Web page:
Good morning. In today’s AP Morning Wire:
- Joe Biden to test his promise to unify America in Kenosha visit.
- Video: Black man’s suffocation shows US cops put hood on him.
- CDC tells US states: Be ready to distribute vaccines on Nov. 1.
- Germany: Russia’s Navalny poisoned by Soviet-era nerve agent.
DEPUTY DIRECTOR – GLOBAL NEWS COORDINATION, LONDON
ROCHESTER POLICE VIA ROTH AND ROTH LLP VIA AP
In Kenosha, Biden promise to unify US to be tested; Video in Black man’s suffocation shows cops put hood on him
48 hours after President Donald Trump waded forcefully into the nation’s reckoning with racial injustice and police brutality in Kenosha, Wisconsin, pushing a ”law and order” hard line, his Democratic opponent Joe Biden will visit the scarred city today carrying a strikingly contrasting message: unifying a nation torn asunder.
Biden’s core pitch for the presidency faces its most intense test yet when he travels to Kenosha. It’s a city wrenched by police and protest violence that makes it a microcosm of the nation’s turmoil, report Bill Barrow and Will Weissert.
Biden believes he can use his trip as an opportunity for community leaders to find common ground. He plans to meet with the family of Jacob Blake, the Black man shot seven times by a white officer, and to host a discussion with business figures, civic leaders and law enforcement officials.
Trump did not mention Blake’s name, nor meet his family, two days ago.
Rochester Police Death: A Black man who had run naked through the streets of a western New York city died of asphyxiation after a group of police officers put a hood over his head, then pressed his face into the pavement for two minutes, according to video and records released by the man’s family.
Daniel Prude died March 30 after he was taken off life support, seven days after the encounter with officers. Police body-camera video of the arrest was only released Wednesday. His death received no public attention until then.
“I placed a phone call for my brother to get help. Not for my brother to get lynched,” Prude’s brother, Joe Prude, said at a news conference.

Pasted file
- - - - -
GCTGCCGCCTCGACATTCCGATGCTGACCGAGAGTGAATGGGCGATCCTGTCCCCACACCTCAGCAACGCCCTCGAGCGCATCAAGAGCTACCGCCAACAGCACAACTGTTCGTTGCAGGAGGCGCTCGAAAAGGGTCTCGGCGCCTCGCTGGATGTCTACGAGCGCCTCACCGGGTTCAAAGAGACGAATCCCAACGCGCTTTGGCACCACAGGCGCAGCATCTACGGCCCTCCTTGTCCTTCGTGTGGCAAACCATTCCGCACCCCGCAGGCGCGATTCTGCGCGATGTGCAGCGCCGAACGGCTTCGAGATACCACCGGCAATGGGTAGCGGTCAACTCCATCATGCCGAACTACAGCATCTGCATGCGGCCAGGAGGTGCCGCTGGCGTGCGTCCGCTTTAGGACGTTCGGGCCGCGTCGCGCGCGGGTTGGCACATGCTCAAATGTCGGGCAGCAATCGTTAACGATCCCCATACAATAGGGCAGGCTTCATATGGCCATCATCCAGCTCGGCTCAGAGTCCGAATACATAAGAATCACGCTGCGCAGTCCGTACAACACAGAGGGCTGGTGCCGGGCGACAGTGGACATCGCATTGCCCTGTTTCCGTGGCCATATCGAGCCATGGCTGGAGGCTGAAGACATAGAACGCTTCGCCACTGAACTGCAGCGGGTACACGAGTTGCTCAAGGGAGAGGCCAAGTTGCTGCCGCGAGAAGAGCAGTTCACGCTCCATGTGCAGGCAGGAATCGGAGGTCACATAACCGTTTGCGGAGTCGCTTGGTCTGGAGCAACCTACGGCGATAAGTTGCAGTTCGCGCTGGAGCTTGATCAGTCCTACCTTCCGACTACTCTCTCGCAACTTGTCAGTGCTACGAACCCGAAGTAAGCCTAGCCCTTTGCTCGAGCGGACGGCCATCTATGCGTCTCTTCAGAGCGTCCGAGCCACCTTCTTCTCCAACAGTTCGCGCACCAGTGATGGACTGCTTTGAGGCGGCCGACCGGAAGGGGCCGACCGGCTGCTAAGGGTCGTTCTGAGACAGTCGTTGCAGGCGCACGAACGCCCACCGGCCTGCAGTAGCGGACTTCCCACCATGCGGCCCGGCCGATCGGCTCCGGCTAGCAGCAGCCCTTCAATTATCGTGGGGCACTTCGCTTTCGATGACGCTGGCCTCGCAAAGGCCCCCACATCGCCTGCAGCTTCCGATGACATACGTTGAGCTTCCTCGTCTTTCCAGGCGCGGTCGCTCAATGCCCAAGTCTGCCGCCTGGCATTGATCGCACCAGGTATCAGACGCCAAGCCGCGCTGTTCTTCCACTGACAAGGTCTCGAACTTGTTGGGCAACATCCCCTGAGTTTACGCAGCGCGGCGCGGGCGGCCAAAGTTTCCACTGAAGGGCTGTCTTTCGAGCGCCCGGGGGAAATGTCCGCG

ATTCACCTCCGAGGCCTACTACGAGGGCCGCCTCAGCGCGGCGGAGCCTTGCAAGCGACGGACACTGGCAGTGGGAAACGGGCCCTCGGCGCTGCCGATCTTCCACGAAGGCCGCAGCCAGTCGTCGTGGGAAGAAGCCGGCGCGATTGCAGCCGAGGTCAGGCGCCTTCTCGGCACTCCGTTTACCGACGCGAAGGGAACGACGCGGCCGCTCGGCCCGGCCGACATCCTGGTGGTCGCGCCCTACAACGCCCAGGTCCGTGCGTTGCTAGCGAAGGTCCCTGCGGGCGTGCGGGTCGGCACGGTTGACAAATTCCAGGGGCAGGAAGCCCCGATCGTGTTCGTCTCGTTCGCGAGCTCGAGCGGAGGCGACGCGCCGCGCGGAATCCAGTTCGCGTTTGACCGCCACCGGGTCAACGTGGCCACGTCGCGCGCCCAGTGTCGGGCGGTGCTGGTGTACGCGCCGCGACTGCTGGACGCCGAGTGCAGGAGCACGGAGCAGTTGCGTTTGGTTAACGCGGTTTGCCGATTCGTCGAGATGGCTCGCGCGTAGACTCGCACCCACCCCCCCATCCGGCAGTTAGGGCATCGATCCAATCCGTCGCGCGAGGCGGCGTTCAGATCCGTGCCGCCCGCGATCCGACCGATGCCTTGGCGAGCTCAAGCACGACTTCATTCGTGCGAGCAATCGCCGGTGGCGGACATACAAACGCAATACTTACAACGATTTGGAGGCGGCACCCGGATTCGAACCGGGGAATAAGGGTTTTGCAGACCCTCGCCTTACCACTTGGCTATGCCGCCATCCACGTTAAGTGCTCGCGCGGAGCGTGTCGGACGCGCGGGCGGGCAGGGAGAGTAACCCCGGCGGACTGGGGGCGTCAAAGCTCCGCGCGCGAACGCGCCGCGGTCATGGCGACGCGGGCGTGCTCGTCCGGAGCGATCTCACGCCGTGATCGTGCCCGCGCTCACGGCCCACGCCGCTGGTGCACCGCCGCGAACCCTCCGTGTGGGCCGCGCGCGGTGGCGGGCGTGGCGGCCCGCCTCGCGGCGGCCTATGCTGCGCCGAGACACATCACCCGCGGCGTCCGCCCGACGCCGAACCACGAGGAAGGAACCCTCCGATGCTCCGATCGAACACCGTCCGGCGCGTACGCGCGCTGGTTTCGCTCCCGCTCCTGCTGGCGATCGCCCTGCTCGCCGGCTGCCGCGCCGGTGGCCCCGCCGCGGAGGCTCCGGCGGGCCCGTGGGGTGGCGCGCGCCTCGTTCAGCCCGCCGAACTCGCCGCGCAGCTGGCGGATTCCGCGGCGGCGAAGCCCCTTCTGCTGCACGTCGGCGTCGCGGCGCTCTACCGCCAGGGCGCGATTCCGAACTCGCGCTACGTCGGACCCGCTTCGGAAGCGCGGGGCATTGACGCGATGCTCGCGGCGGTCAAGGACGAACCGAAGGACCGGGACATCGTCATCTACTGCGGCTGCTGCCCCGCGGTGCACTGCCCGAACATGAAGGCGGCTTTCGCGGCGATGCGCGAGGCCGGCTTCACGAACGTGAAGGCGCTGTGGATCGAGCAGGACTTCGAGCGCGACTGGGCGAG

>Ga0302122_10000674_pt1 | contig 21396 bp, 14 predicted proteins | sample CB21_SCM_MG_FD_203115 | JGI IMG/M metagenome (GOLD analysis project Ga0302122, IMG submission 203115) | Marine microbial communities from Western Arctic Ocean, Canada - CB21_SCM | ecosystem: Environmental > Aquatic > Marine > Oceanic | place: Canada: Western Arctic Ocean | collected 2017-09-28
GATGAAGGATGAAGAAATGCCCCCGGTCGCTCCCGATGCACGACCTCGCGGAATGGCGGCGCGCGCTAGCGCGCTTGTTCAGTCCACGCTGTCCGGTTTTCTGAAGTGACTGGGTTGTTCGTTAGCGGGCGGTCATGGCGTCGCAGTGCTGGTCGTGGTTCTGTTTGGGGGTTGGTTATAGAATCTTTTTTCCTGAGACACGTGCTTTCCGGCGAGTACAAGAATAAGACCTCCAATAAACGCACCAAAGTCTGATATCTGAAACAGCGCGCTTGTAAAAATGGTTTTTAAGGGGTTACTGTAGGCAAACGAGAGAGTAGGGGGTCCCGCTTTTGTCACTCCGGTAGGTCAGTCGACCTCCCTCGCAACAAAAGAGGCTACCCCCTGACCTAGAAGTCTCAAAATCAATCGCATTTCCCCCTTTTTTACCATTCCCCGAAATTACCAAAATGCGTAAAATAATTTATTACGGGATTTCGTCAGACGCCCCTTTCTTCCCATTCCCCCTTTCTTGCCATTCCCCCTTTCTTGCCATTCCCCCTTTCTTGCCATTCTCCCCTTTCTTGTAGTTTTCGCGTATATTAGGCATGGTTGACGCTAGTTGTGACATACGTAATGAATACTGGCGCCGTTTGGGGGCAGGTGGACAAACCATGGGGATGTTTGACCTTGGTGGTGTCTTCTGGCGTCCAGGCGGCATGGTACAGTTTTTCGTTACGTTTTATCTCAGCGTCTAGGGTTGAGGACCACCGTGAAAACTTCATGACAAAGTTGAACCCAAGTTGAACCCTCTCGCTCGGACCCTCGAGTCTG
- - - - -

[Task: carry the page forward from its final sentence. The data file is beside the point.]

The city halted its investigation into Prude’s death when the state Attorney General’s office began its own investigation in April. That investigation is continuing. Michael Hill reports.
Louisville: Demonstrators arrived at the nondescript park in Kentucky months ago to demand justice for George Floyd and for Breonna Taylor, Black people killed by police. The protesters were strangers to each other then. The crowds dwindled, until about 50 people were coming to this park day after day. They are bus drivers, pastors, grocery store workers, retirees. Together, they’ve been tear-gassed and sprayed with pepper bullets by police in riot gear. They witnessed a killing. They’ve received death threats.
Now, they’ve become a family. “This is where I’ve got to be,” said one woman, part of a group that has kept vigil at “Injustice Square” every day for three months. “This is my moment, this is my space.” Clare Galofaro has this special report from Louisville which is worthy of your time.
California Fatal Shooting: A grainy video shows a Black man struggling with a Los Angeles County sheriff’s deputy. But it doesn’t confirm whether he reached toward a dropped gun before being shot and killed. The Sheriff’s Department says Dijon Kizzee was shot when he made a motion toward a handgun that he dropped, but the video doesn’t show that. Authorities say the confrontation began when deputies tried to stop Kizzee for a bicycle traffic violation.
Florida Couple Arrested: Two Black men say they were threatened with guns by a white couple and worry whether justice will be served. The men were dropping off a moving van rental last week in Tallahassee when shots rang out from the darkness. The white couple ordered the men to surrender. Fearing for their lives, the men sped away in their pickup. Police officers partly witnessed the scene. The couple were arrested and appeared in court on three counts of aggravated assault with a deadly weapon without intent to kill.
Portland Protests: Journalists have been covering protests in the city for three months. But in the chaos, some have been injured or arrested. Whether they are from major media outlets, freelancers or self-proclaimed “citizen journalists,” reporters say they’re doing their job and law enforcement is hindering that work. Police say protesters have masqueraded as journalists and then set fires or thrown fireworks, making it a struggle to figure out who’s a real reporter during the pandemonium, Sara Cline reports.